Last year, I felt like I grew–a lot.  As I pushed myself to reach the ever-increasing bar, my principal  pushed me as well through the questions he asked, the challenges he gave me, and the bluntness and constructive feedback in which he evaluated.  With 10 criteria and 4 levels of being evaluated and with my desire to not be seen as “inconsistent,” my year of reflection evolved into action:

This year I feel like I’m hitting a wall and unable to grow and reach the ever-increasing bar. And so, busy teacher wonder-twin in the building, I want my words to have meaning; perhaps we, in our busyness, can co-mentor each other as we strive to better ourselves, our students, and our teaching.

Sometimes I feel like the optimistic cha-cha I wrote about a few weeks back has devolved into a bunch of backward steps, and I have two left feet when it comes to stepping forward.



Earlier this fall when speaking of academic vocabulary or differentiation or something else not going on as it should across the school, my principal asserted, “We are consistently inconsistent.”

I hate to ascribe those words to myself, “CONSISTENTLY INCONSISTENT.” I hate to own those words, but in a recent email from my principal responding to my email about his observation,  he wrote, “I have observed some outstanding teaching days and some not so good ones over the past few years.”

Ouch–that hurt! Admittedly, I am at least  sporadically inconsistent, but still that’s not acceptable to me. I do strive to be consistently on top of my game. Most nights I look over my plans and think about the next day, and at times my conceptual brain can’t figure out how my lesson will work logistically.

The last lesson my principal observed I would consider great in the lesson plan, but a train wreck in its execution. Honestly, the night before a part of me predicted the train wreck, and I even asked myself, I wonder how I can make this flow from beginning to end. I wonder how my logistical and strategic principal would recommend I put this together. And while trying to make sense of that, I neglected to gather the data I planned to use for differentiation. Result: TRAIN WRECK–I could visualize the derailment before it happened even though the most of the pieces of the lesson were good, there were a few missing pieces as well as a few odd pieces that didn’t belong, and so all the parts didn’t fit the whole.


Little did I know he would visit my class the next day, witness the train wreck, and offer some harsh yet constructive feedback.

In response to one of my emotional and defensive emails regarding my train wreck of a lesson that could have been good had I put the pieces together in a way that made sense and tweaked or eliminated the pieces that didn’t fit,  my  principal elaborated explaining that nobody is perfect with everything 170-180 times and that if I expected that in myself, I would be disappointed. And guess what?  I don’t expect perfection. Still, though, I want consistent mastery of the standards set forth for me because I realize with consistent mastery of the standards, I will be giving my students what they need and what they deserve.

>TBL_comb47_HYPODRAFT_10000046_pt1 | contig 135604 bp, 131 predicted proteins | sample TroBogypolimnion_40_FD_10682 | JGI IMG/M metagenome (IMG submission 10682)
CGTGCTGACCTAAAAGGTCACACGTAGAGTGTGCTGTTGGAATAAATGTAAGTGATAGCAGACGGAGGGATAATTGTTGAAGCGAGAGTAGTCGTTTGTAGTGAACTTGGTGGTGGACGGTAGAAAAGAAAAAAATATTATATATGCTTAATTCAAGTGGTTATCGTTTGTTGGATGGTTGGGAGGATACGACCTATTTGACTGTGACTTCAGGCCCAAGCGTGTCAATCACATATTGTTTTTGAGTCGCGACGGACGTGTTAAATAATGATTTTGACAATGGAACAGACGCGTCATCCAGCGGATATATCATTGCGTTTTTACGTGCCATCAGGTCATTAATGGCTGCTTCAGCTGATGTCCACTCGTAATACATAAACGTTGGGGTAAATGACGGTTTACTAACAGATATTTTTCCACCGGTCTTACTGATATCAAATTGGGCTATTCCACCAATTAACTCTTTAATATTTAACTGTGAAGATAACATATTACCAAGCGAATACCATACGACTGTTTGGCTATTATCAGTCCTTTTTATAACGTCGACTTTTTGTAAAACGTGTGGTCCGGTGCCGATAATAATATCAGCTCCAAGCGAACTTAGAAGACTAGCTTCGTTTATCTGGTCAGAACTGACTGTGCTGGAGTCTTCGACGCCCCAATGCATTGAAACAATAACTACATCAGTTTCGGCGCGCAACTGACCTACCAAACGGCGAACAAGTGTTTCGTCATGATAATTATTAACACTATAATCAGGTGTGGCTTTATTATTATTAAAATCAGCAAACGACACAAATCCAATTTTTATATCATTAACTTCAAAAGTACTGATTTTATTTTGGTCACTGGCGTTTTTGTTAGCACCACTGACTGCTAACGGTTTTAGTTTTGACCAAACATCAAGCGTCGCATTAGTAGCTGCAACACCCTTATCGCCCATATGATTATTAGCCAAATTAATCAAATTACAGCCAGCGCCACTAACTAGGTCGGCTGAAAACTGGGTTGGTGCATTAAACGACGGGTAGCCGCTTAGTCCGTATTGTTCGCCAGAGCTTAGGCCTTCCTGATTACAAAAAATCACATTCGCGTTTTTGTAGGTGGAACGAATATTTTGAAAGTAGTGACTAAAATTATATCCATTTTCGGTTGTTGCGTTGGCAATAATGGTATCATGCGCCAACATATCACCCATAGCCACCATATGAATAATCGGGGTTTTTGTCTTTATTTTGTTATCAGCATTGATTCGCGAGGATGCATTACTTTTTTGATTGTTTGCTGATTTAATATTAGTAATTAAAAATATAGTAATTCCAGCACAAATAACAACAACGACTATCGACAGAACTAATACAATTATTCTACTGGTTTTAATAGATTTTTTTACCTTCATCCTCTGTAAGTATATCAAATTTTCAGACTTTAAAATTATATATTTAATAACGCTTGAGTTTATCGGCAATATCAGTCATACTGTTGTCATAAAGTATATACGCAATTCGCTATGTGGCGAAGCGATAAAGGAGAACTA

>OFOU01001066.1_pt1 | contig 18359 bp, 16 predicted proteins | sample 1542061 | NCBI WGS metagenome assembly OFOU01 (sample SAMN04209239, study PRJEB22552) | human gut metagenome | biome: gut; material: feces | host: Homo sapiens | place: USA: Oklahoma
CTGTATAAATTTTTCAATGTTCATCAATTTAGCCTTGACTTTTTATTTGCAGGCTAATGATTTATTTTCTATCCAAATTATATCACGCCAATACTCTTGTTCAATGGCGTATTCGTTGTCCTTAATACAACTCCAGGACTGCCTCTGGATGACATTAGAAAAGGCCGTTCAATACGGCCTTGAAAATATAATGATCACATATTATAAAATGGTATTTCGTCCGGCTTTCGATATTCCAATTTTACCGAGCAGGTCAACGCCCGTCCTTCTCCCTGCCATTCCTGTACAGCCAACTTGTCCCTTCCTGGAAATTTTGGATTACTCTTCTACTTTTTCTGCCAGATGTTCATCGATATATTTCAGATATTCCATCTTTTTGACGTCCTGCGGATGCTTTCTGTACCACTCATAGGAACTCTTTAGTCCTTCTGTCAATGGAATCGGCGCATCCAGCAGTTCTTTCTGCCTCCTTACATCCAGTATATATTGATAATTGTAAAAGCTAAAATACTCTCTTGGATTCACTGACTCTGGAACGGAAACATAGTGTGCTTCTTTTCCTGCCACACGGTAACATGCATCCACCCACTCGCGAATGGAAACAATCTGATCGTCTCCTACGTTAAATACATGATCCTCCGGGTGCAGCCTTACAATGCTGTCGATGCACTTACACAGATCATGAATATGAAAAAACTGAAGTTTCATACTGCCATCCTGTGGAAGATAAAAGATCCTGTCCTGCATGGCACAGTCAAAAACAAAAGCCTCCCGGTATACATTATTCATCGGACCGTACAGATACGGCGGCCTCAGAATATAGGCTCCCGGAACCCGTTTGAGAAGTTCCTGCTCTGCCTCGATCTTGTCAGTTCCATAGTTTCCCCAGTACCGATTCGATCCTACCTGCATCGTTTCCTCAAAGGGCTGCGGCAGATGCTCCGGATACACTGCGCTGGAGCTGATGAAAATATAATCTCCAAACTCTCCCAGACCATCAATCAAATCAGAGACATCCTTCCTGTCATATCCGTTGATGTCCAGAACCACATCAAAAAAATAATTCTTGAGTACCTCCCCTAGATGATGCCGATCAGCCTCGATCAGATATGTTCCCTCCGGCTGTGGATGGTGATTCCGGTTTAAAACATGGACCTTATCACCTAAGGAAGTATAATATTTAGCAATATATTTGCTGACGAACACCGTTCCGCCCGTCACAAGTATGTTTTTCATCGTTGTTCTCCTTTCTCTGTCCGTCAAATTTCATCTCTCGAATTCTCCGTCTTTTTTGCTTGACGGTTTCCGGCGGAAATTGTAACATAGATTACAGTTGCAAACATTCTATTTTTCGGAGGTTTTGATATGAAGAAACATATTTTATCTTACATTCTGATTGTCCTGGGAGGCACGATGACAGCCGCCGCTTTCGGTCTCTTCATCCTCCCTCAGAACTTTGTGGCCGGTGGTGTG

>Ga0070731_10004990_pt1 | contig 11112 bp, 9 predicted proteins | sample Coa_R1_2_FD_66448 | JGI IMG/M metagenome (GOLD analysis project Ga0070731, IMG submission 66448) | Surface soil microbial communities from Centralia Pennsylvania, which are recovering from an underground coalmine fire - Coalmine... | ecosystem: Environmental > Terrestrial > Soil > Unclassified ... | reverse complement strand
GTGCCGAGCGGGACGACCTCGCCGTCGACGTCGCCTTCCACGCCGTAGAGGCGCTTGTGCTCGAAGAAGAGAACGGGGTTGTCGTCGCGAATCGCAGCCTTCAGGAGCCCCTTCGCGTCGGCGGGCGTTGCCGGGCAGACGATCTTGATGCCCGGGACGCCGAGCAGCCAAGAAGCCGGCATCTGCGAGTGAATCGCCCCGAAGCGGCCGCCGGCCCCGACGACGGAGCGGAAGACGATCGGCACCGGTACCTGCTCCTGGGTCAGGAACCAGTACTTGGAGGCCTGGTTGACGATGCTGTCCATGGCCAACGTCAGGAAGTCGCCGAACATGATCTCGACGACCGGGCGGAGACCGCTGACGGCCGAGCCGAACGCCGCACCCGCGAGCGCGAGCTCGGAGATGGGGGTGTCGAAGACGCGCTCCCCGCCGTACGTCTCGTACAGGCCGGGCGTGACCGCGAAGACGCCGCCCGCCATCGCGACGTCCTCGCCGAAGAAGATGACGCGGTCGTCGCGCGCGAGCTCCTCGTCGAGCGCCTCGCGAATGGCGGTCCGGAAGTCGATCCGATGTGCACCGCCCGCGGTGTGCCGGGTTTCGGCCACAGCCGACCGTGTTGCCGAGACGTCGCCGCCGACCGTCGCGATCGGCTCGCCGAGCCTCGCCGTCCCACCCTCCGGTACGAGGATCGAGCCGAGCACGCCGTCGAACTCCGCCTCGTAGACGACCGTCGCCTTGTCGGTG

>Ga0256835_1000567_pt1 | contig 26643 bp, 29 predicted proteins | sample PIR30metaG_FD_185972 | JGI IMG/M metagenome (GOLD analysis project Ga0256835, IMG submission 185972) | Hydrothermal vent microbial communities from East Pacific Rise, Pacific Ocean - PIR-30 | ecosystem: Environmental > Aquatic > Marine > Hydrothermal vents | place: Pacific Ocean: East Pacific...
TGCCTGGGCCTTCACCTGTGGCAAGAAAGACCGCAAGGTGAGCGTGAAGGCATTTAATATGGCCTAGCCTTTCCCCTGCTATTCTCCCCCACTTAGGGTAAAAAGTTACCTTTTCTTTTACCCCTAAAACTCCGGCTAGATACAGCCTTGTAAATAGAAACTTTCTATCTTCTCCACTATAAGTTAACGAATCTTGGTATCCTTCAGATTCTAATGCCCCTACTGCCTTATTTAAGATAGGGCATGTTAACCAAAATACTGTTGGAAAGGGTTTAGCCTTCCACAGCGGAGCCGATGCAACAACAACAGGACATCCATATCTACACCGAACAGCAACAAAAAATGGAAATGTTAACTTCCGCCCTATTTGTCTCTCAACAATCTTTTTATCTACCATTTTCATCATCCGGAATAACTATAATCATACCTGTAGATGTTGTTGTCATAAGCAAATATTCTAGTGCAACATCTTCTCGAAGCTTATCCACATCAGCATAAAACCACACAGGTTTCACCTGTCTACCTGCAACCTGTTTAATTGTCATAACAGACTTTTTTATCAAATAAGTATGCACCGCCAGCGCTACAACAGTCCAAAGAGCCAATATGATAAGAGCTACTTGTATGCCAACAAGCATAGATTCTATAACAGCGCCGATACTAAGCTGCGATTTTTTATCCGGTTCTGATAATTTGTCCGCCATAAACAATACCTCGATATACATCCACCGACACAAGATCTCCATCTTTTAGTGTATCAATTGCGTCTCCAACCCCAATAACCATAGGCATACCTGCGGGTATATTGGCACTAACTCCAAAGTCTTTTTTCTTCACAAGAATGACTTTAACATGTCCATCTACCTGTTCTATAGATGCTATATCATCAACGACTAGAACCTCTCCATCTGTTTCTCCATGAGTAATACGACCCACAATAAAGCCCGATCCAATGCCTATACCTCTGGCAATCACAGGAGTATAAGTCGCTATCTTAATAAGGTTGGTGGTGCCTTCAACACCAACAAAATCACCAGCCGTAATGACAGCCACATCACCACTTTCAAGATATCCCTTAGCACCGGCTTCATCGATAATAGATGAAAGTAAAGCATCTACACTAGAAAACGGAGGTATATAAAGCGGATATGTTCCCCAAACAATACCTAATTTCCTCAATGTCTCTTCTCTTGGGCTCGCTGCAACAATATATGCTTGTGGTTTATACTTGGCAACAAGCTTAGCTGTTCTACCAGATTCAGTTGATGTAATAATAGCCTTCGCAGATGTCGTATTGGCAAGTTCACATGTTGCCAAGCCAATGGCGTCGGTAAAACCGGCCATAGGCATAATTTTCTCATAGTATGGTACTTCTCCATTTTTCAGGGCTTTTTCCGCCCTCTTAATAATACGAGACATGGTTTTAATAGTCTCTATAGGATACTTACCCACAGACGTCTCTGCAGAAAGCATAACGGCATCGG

While I don’t expect perfection, I know my content, I understand the expectations set forth for me, I am a passionate and knowledgeable teacher, and DANG IT–with that in mind, I’d like to be consistently evaluated as  proficient and consistent in all areas. And not even because of the numbers on the rubric, but because it’s what each student deserves in each and every class and it’s also what I am capable of.

So even when things happen, lessons change, the 117 papers cannot get graded as quickly as I’d like.  Even when those things happen, I would like to know how to ensure that my kids get what they deserve and that I am able to find a way to reach that rung and scale that wall and consistently be who I strive to be.

Over the past few years, as the evaluative measures have changed along with my primary evaluator/principal, the struggles I’ve always had have come out of the closet and are the dragons I continuously am trying to slay, and it ain’t easy, and I’m not winning all the battles.


Right now I’m looking at my dragons obstructing the view of the raised bar and wondering what rungs do I need to make to reach the ever-increasing  bar all the while slaying my dragons. Maybe it’s time to reconsider my  One Little Word (OLW) for 2015, prioritize, as I slow down, think, prioritize, break things down, and purposely climb this ladder as I strive to be consistently consistent and become the teacher the system needs me to be while not losing my sure footing by compromising the passionate teacher who I inherently am.

Several questions emerge that I need to answer to slay my dragons and climb this ladder:

  • How can  my first class get the same level of teaching as my latter classes?